Okay, Listen Here

Okay, Listen Here

Friday, July 13, 2012

Recipe Friday: Scones

It's hard not to love a scone. Or two. This is a good basic recipe, and so easy. You don't even want to work hard at it because if you overwork the dough, you will have yourself a pan full of tough scones--a gang or a military unit so to speak. While we like our heroes tough, you just don't want that in a scone. You can leave the currants out if you don't like them. Throw in a few nuts if you've a mind to. I have used dried cranberries instead of the currants and added a little orange zest. I don't believe I have ever had to throw away a scone. Enjoy!



  • 2 cups plain flour
  • 1 tablespoon baking powder
  • 3 tablespoons sugar
  • 1/2 teaspoon salt
  • 5 tablespoons unsalted butter, chilled and cut into 1/4-inch pieces
  • 1/2 cup currants
  • 1 cup heavy cream


1.    Adjust oven rack to middle position and heat oven to 425 degrees.
2.    Place flour, baking powder, sugar, and salt in large bowl or workbowl of food processor fitted with steel blade. Whisk together or pulse six times.
3.   If making by hand, use two knives, a pastry blender, or your fingertips and quickly cut in butter until mixture resembles coarse meal, with a few slightly larger butter lumps. Stir in currants. If using food processor, remove cover and distribute butter evenly over dry ingredients. Cover and pulse 12 times, each pulse lasting 1 second. Add currants and pulse one more time. Transfer dough to large bowl.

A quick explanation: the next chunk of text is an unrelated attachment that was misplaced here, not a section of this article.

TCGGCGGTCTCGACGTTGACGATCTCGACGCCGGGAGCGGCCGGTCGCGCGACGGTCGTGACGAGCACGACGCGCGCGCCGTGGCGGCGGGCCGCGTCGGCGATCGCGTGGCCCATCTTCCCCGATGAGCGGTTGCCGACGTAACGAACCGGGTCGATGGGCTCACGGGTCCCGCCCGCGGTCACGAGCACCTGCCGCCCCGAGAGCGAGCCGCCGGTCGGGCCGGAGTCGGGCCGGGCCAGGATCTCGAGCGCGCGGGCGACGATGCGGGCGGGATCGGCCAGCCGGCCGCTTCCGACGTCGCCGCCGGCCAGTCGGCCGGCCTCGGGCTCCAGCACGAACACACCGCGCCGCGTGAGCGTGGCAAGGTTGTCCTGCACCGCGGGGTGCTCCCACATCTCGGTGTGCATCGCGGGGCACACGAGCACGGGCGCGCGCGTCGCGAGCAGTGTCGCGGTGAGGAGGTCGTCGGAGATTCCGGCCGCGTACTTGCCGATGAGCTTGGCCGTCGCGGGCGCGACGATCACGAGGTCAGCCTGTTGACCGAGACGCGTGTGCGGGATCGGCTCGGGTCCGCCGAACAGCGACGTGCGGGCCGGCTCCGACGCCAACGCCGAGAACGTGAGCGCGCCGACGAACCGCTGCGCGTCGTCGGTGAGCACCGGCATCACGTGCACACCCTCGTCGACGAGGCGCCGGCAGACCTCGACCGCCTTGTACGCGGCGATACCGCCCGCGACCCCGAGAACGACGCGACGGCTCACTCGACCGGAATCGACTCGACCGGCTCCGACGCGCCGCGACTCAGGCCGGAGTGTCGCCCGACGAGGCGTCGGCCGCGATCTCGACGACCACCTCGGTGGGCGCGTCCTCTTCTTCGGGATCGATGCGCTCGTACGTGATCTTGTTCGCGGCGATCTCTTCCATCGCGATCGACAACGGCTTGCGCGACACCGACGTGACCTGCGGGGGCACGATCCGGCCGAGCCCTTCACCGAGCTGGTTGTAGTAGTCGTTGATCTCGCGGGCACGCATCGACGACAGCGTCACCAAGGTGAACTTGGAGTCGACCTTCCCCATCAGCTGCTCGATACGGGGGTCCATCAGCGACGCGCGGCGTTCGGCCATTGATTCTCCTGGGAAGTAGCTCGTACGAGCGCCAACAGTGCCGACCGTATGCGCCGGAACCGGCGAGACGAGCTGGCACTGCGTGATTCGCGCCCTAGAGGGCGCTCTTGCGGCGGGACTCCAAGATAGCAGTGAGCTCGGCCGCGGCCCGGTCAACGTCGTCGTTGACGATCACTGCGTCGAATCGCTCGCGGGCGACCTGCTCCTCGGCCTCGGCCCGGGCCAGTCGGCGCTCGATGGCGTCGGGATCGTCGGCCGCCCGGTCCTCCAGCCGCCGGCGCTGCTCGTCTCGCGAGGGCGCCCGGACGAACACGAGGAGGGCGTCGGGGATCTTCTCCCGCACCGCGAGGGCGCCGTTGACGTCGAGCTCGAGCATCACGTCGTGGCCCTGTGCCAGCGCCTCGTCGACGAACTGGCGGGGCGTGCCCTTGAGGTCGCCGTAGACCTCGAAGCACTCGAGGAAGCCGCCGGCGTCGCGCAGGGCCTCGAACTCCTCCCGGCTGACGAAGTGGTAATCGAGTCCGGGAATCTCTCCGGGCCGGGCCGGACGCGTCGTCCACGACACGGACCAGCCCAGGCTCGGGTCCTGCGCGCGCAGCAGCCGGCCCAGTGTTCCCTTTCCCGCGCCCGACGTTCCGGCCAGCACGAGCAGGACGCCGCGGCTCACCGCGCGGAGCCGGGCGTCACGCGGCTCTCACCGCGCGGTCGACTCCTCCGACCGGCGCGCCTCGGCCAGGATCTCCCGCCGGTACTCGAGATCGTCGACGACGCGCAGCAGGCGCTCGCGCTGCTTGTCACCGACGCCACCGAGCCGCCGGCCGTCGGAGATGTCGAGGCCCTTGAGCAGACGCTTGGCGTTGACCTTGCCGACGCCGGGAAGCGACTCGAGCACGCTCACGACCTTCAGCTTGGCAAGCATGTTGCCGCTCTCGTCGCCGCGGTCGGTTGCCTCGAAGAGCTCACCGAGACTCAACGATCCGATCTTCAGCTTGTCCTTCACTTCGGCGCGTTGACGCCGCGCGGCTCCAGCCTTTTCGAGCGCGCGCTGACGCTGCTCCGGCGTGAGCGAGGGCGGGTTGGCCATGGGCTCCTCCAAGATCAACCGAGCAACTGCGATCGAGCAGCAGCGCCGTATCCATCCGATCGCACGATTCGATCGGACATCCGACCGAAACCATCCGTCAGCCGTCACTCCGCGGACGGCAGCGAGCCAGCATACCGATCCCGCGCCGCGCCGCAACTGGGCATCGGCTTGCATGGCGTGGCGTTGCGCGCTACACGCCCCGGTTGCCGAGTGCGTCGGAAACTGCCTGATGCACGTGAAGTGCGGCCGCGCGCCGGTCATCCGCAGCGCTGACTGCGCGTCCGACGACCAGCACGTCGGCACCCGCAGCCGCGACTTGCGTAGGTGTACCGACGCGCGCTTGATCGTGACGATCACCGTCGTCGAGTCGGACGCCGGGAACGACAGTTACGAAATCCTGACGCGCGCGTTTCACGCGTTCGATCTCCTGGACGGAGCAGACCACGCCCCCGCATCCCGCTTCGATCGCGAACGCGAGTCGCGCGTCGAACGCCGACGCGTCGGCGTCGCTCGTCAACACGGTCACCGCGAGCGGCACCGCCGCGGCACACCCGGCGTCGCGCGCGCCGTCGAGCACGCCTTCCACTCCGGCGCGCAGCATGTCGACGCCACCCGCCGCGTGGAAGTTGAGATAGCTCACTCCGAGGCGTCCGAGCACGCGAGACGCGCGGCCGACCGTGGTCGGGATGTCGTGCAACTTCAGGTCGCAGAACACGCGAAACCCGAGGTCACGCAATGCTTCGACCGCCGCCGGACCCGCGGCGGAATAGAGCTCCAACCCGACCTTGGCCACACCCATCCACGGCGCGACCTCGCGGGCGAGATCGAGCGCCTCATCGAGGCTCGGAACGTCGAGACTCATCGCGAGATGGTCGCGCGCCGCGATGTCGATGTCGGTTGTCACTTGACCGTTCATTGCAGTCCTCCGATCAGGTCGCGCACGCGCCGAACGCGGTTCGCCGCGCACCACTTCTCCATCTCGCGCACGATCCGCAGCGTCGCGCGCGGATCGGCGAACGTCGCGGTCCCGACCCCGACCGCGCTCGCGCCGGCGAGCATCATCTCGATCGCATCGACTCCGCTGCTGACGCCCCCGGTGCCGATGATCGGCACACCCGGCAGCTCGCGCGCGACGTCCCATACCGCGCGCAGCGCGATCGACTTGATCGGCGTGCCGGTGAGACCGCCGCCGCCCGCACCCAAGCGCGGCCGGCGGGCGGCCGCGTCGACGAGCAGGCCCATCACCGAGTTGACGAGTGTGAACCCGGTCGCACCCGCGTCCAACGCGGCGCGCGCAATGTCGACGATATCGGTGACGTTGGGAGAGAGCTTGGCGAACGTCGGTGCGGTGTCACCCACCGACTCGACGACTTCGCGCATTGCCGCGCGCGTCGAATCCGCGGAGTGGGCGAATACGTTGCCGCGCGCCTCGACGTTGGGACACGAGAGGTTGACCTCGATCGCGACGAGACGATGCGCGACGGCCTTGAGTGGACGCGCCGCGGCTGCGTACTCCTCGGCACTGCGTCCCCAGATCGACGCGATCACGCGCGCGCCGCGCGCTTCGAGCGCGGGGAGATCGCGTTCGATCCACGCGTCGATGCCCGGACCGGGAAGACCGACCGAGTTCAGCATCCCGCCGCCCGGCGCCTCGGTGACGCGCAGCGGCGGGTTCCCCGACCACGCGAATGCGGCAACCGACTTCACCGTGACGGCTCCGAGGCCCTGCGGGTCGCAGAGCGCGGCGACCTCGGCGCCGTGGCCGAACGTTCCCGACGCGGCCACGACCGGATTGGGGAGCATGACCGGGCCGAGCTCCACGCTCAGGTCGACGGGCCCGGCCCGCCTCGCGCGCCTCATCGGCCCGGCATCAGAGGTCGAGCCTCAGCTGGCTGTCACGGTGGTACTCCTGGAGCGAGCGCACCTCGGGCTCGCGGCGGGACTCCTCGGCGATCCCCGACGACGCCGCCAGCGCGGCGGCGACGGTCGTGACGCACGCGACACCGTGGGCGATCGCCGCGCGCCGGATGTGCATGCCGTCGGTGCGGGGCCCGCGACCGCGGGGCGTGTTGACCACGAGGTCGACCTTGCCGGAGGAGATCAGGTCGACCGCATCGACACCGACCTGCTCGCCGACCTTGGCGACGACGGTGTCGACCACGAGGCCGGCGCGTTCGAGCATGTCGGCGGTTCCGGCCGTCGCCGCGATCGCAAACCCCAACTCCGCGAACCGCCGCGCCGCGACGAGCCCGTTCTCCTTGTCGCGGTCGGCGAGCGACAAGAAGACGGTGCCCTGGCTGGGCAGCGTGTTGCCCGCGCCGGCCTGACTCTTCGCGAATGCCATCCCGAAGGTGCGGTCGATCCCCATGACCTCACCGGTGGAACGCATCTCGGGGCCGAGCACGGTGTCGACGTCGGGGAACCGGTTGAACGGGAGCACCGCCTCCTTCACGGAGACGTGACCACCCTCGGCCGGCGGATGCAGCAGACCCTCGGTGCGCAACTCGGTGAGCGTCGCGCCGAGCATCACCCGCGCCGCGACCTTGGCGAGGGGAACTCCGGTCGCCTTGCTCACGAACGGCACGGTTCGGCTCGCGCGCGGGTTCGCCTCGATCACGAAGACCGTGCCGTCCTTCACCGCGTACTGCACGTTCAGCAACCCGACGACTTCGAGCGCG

4.   Stir in heavy cream with rubber spatula or fork until dough begins to form, about 30 seconds.
5.   Transfer dough and all dry, floury bits to countertop and knead dough by hand just until it comes together into a rough, slightly sticky ball, 5 to 10 seconds. Using a sharp knife, cut scones into 8 wedges. Place wedges on ungreased baking sheet. (Baking sheet can be wrapped in plastic and refrigerated for up to 2 hours.)
6.    Bake until scone tops are light brown, 12 to 15 minutes. Cool on wire rack for at least 10 minutes. Serve warm or at room temperature.


  1. Yum! There's nothing better than a scone and a hot beverage on a rainy day!

    1. I prefer my scones with Diet Mountain Dew not matter what the weather. I am who I am. I can't get better.

  2. Heretic here. I order scone mixes from King Arthur Flour. Then I used vanilla-flavored milk as the liquid (and it always takes more than what the instructions say). I cut them out with a biscuit-cutter. When we were building our house in the mountains, I baked HUNDREDS of scones for the construction guys. Until I came along, they had no idea that scones existed, or what they were; after a couple of weeks, they were all scone connoisseurs and would argue about which flavor was the best. Most of them, though, preferred the lemon blueberry.

    1. I have never had a house built but I have had renovation so extensive that it felt like it. I inspired my guys with toffee and peanut brittle. I saw my job foreman last week. Even after ten years, he came toward me with arms open. I bet yours do too.

      I am going to make a double batch of these for my Sunday School class tomorrow. Orange cranberry I think, because I have cranberries.